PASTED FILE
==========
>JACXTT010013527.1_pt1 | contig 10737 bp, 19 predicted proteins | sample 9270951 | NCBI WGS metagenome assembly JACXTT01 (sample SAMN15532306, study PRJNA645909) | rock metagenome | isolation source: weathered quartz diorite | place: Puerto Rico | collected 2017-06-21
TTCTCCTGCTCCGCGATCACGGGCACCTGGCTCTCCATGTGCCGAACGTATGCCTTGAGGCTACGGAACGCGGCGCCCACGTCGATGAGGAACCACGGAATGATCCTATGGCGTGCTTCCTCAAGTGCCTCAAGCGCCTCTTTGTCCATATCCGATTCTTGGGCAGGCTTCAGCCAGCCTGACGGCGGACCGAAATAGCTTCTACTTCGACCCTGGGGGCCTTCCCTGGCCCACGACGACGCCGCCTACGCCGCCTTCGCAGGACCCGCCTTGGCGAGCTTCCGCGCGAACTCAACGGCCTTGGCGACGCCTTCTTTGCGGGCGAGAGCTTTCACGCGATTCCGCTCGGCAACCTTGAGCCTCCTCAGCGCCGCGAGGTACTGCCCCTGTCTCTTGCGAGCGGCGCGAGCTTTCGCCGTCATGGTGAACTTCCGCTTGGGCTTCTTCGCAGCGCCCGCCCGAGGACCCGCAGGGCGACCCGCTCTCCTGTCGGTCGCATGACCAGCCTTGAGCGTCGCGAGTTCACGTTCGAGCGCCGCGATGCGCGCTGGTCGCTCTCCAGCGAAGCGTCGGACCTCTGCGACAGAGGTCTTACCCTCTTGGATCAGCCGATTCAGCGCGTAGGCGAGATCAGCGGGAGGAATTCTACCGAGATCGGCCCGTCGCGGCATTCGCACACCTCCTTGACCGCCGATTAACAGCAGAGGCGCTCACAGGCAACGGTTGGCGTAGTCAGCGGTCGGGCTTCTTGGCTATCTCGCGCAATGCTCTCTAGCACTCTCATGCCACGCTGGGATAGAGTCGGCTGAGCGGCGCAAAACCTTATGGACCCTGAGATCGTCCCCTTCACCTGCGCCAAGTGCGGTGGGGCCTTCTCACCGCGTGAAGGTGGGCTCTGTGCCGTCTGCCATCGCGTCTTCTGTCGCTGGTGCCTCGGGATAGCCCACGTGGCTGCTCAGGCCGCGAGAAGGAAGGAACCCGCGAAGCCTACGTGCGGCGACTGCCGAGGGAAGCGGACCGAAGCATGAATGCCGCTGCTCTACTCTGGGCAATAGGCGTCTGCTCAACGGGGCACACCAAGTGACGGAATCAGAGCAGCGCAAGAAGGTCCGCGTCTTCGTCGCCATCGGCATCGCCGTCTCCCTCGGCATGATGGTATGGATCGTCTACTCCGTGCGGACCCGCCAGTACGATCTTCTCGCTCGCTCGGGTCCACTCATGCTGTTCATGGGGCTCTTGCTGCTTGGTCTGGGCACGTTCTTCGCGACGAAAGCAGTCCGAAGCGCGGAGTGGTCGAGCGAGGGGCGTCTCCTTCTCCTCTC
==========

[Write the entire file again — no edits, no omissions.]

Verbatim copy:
>JACXTT010013527.1_pt1 | contig 10737 bp, 19 predicted proteins | sample 9270951 | NCBI WGS metagenome assembly JACXTT01 (sample SAMN15532306, study PRJNA645909) | rock metagenome | isolation source: weathered quartz diorite | place: Puerto Rico | collected 2017-06-21
TTCTCCTGCTCCGCGATCACGGGCACCTGGCTCTCCATGTGCCGAACGTATGCCTTGAGGCTACGGAACGCGGCGCCCACGTCGATGAGGAACCACGGAATGATCCTATGGCGTGCTTCCTCAAGTGCCTCAAGCGCCTCTTTGTCCATATCCGATTCTTGGGCAGGCTTCAGCCAGCCTGACGGCGGACCGAAATAGCTTCTACTTCGACCCTGGGGGCCTTCCCTGGCCCACGACGACGCCGCCTACGCCGCCTTCGCAGGACCCGCCTTGGCGAGCTTCCGCGCGAACTCAACGGCCTTGGCGACGCCTTCTTTGCGGGCGAGAGCTTTCACGCGATTCCGCTCGGCAACCTTGAGCCTCCTCAGCGCCGCGAGGTACTGCCCCTGTCTCTTGCGAGCGGCGCGAGCTTTCGCCGTCATGGTGAACTTCCGCTTGGGCTTCTTCGCAGCGCCCGCCCGAGGACCCGCAGGGCGACCCGCTCTCCTGTCGGTCGCATGACCAGCCTTGAGCGTCGCGAGTTCACGTTCGAGCGCCGCGATGCGCGCTGGTCGCTCTCCAGCGAAGCGTCGGACCTCTGCGACAGAGGTCTTACCCTCTTGGATCAGCCGATTCAGCGCGTAGGCGAGATCAGCGGGAGGAATTCTACCGAGATCGGCCCGTCGCGGCATTCGCACACCTCCTTGACCGCCGATTAACAGCAGAGGCGCTCACAGGCAACGGTTGGCGTAGTCAGCGGTCGGGCTTCTTGGCTATCTCGCGCAATGCTCTCTAGCACTCTCATGCCACGCTGGGATAGAGTCGGCTGAGCGGCGCAAAACCTTATGGACCCTGAGATCGTCCCCTTCACCTGCGCCAAGTGCGGTGGGGCCTTCTCACCGCGTGAAGGTGGGCTCTGTGCCGTCTGCCATCGCGTCTTCTGTCGCTGGTGCCTCGGGATAGCCCACGTGGCTGCTCAGGCCGCGAGAAGGAAGGAACCCGCGAAGCCTACGTGCGGCGACTGCCGAGGGAAGCGGACCGAAGCATGAATGCCGCTGCTCTACTCTGGGCAATAGGCGTCTGCTCAACGGGGCACACCAAGTGACGGAATCAGAGCAGCGCAAGAAGGTCCGCGTCTTCGTCGCCATCGGCATCGCCGTCTCCCTCGGCATGATGGTATGGATCGTCTACTCCGTGCGGACCCGCCAGTACGATCTTCTCGCTCGCTCGGGTCCACTCATGCTGTTCATGGGGCTCTTGCTGCTTGGTCTGGGCACGTTCTTCGCGACGAAAGCAGTCCGAAGCGCGGAGTGGTCGAGCGAGGGGCGTCTCCTTCTCCTCTC